Bacardi-owned John Dewar & Sons are making the most of their whisky portfolio. As part of their new ‘Last Great Malts’ range, which I’ve previously mentioned, they are releasing individual expressions from their five distilleries – and with much great fanfare.
Much like a boy-band or girl-group from the 90s, there are five handsome individuals that make up the Last Great Malts range: Aberfeldy (the golden one), Aultmore (the mysterious one), The Deveron (the quiet, brooding one), Royal Brackla (Posh Dram) and Craigellachie (the one with, uh… worms).
And by worms, I mean that Craigellachie (pronounced Krai-GELLachy) is the one with worm tubs. This is not slang for a disease that can be caught at the docks. Worm tubs are an old-fashioned condensing system, an intestine-like ring of metal coils submerged in cold water. It is through these coils that the spirit is passed and cooled slowly, resulting in a curiously meatier spirit. Only a few other distilleries, such as Old Pulteney and Glen Elgin also use worm tubs. Craigellachie takes its malted barley from a particular oil-fired kiln in Glenesk, which is what lends desirable sulphur to the spirit and adds to its famed heavy character. The whole operation has the whiff of a butcher’s shop about it. Or maybe dirty, oily engine rooms puttering away through the small hours. So far, so good.
Craigellachie, which stands for “rocky hill” was founded in 1891 right in the middle of Speyside, and plugged into the then-established Great North of Scotland Railway with all the benefits that brought. The distillery was built by Peter Mackie, who already owned Lagavulin distillery and was the creator of the White Horse blend. Today Craigellachie remains a big operation, with a capacity of 4 million litres each year, and much of this output has gone into Dewar’s blended whisky. However, as a single malt John Dewar & Sons are very keen to highlight all the distillery’s quirky, flavour-changing qualities and to make the most of its provenance. This is as well as having the chutzpah to keep the age statement on the bottle, which is rare as usually you get a flavour story or an age number with whisky marketing these days.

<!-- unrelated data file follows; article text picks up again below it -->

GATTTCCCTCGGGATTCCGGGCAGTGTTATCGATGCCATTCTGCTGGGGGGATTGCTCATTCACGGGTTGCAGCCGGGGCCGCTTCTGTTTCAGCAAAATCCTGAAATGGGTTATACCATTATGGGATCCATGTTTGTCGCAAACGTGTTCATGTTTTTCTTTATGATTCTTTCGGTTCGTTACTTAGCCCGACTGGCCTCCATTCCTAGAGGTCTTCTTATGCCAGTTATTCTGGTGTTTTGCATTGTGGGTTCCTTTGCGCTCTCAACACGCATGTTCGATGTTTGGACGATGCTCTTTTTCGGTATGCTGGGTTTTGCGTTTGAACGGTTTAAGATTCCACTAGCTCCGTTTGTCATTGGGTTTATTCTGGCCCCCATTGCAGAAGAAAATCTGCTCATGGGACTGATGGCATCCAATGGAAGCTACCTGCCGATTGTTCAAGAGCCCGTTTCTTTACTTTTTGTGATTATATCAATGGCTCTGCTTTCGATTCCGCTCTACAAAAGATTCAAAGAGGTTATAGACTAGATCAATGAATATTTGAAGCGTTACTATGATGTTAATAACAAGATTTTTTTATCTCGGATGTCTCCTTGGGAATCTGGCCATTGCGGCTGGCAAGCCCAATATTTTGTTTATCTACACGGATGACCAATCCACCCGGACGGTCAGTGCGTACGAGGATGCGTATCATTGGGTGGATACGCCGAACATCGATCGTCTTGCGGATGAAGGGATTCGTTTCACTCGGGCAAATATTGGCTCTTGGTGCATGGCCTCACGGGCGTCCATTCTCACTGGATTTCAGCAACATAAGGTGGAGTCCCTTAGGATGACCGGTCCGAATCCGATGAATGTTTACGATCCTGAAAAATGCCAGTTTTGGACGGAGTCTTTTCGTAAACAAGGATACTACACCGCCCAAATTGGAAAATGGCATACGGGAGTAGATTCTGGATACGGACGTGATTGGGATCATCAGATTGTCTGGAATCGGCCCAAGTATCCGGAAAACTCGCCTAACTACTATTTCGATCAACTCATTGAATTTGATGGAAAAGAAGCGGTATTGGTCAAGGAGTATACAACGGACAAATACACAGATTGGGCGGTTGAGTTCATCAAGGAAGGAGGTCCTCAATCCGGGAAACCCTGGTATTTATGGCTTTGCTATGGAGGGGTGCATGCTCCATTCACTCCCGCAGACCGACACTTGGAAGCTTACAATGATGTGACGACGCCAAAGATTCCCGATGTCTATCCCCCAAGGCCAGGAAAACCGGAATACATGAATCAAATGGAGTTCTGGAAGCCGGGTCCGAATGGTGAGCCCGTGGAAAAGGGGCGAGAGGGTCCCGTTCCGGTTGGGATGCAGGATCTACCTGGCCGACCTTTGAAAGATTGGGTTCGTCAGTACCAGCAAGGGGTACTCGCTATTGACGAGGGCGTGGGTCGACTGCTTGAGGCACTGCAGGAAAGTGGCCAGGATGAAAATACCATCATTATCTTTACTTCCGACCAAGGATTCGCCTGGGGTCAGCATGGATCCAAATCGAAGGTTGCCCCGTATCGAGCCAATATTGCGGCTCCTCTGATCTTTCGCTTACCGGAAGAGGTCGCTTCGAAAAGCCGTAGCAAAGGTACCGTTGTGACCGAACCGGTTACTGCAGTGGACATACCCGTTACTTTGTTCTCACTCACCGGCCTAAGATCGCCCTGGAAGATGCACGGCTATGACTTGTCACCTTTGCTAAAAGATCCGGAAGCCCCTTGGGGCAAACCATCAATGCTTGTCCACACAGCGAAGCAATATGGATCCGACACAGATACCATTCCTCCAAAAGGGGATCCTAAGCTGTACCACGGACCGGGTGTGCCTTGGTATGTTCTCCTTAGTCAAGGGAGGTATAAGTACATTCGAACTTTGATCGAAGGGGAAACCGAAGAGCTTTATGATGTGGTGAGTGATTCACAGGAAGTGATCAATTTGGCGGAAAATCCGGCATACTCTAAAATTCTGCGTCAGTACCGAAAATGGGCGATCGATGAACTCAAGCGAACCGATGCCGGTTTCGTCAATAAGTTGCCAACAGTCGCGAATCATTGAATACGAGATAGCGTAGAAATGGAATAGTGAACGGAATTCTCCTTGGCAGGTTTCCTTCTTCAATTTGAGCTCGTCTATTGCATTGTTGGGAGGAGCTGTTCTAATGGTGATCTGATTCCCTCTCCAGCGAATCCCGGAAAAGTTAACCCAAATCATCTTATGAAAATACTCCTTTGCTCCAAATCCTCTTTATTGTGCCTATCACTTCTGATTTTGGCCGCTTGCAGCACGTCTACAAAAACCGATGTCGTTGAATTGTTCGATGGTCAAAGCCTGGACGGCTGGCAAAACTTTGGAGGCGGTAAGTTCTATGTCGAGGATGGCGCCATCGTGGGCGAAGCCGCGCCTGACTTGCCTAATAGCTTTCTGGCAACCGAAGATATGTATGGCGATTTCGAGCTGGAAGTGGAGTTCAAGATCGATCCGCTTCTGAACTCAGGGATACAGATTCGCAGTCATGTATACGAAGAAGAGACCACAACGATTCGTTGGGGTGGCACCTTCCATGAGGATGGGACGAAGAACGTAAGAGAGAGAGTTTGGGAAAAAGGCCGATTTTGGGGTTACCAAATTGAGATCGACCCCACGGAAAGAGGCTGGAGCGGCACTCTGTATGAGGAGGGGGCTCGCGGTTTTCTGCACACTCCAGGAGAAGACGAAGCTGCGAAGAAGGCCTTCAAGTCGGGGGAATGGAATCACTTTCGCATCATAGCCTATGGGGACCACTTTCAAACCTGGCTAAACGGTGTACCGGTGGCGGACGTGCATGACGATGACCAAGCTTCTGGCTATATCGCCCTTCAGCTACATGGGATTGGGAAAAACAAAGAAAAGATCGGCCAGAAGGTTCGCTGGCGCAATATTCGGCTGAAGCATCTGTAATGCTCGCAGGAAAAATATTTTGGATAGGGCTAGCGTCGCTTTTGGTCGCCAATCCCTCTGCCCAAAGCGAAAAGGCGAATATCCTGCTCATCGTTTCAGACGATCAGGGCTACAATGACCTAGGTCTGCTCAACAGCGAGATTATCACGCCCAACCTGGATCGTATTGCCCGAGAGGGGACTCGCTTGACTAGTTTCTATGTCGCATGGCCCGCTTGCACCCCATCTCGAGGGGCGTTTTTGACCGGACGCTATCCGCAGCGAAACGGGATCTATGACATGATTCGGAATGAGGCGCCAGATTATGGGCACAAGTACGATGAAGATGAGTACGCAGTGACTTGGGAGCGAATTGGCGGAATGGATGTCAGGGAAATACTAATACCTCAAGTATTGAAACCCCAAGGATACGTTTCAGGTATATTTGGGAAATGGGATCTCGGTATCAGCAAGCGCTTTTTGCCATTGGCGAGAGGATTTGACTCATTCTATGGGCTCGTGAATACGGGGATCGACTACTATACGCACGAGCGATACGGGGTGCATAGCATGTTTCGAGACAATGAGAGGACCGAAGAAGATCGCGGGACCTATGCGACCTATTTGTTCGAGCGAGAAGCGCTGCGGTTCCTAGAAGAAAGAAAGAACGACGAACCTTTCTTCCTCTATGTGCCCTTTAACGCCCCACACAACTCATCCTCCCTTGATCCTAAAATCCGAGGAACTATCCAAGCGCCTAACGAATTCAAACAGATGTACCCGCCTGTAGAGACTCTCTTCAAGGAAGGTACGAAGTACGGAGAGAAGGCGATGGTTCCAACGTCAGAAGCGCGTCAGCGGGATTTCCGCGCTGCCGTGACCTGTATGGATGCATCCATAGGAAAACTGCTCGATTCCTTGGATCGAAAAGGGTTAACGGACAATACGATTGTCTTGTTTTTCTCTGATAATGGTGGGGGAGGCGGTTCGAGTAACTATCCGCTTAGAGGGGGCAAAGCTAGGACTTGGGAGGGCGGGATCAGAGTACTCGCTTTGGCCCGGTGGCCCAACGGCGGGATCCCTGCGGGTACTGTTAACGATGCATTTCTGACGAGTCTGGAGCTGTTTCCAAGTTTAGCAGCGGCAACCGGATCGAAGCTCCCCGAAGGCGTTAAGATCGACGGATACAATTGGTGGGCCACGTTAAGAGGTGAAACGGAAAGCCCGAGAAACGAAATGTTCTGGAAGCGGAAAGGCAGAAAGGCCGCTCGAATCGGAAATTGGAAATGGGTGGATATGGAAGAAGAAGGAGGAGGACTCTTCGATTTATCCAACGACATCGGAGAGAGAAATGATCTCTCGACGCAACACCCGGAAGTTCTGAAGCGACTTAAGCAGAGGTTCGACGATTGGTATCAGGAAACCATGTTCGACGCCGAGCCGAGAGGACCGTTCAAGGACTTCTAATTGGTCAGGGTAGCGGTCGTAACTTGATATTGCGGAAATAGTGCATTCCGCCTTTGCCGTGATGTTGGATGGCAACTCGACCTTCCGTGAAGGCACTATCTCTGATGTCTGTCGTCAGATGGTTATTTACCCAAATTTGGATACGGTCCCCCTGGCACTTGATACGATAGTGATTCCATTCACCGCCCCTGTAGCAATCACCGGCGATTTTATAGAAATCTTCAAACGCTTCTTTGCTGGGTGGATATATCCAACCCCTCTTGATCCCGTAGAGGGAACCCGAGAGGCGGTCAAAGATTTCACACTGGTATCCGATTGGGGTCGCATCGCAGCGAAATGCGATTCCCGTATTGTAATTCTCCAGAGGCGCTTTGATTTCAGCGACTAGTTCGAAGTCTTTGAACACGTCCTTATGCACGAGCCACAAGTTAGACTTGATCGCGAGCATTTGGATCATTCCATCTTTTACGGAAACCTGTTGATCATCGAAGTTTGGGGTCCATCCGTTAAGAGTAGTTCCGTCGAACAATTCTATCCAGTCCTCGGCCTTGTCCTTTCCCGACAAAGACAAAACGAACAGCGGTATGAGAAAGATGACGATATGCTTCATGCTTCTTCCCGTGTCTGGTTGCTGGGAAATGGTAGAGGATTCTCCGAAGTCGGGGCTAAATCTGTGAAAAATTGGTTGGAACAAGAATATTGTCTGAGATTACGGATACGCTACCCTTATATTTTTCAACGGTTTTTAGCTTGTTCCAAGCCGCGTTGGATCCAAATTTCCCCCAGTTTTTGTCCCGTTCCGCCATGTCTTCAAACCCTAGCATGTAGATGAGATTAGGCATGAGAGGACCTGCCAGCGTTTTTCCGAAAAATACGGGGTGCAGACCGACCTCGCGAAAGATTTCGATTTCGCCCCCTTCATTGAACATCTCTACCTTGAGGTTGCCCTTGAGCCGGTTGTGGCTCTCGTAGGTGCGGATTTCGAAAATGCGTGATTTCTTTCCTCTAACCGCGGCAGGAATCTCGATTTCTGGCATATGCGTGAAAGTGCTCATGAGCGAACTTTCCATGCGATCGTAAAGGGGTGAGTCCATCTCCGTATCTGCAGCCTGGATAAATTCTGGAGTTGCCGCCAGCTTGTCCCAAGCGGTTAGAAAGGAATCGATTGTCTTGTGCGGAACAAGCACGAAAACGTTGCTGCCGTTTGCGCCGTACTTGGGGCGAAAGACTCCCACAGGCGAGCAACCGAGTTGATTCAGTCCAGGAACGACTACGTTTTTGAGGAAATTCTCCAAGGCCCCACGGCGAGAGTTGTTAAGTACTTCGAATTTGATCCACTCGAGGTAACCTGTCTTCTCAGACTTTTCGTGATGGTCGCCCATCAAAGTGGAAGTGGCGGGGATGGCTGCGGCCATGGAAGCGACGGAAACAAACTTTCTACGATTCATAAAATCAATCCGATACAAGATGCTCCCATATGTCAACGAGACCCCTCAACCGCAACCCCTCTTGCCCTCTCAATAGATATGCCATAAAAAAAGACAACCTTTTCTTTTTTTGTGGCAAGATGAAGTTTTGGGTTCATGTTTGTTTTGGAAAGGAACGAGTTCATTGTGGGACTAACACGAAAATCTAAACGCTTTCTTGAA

With that in mind, the Craigellachie range comes (or will come) with a 13 year old, 17 year old, a 19 year old (travel-retail-only) and a 23 year old, with a 31 year old due next year. The entry-level Craigellachie 13 Year Old costs a mere £42, which is very much at the more affordable end of the market, and is also bottled at a pleasingly robust 46% ABV. Worth mentioning the rather lovely, Victorian-styled label design, too.
Colour: pale gold, pale straw. On the nose: a lovely thick sweetness, stewed pears or the sort of filling you’d get in a cold apple pie. Melon and a touch of vegetative minerality. It feels very bright and fresh, not as grungy as I was expecting from the description of the distillery.
In the mouth: that heavy character becomes very noticeable. It’s got a thick, oily weight that just sits in your mouth. Let it swirl around, chew it, and it’s utterly delightful (I’m a fan of texture like this). The sweetness shines through, but very quickly comes forth a lovely game flavour, almost pan-fried grouse, simmering in a berry-like sauce; and with a charming malted undercurrent that blends with an almost charcoal-like finish. The balance between that sweetness and the more industrial notes is nicely played. Combined with that texture, it’s very moreish.
The Craigellachie 13 Year Old isn’t hugely layered, but what is presented here is a very tasty whisky with a gorgeous heft – and great value when you consider it costs just over £40 a bottle.
Colour me impressed by this strange distillery. I’ll definitely be seeking out more in this range: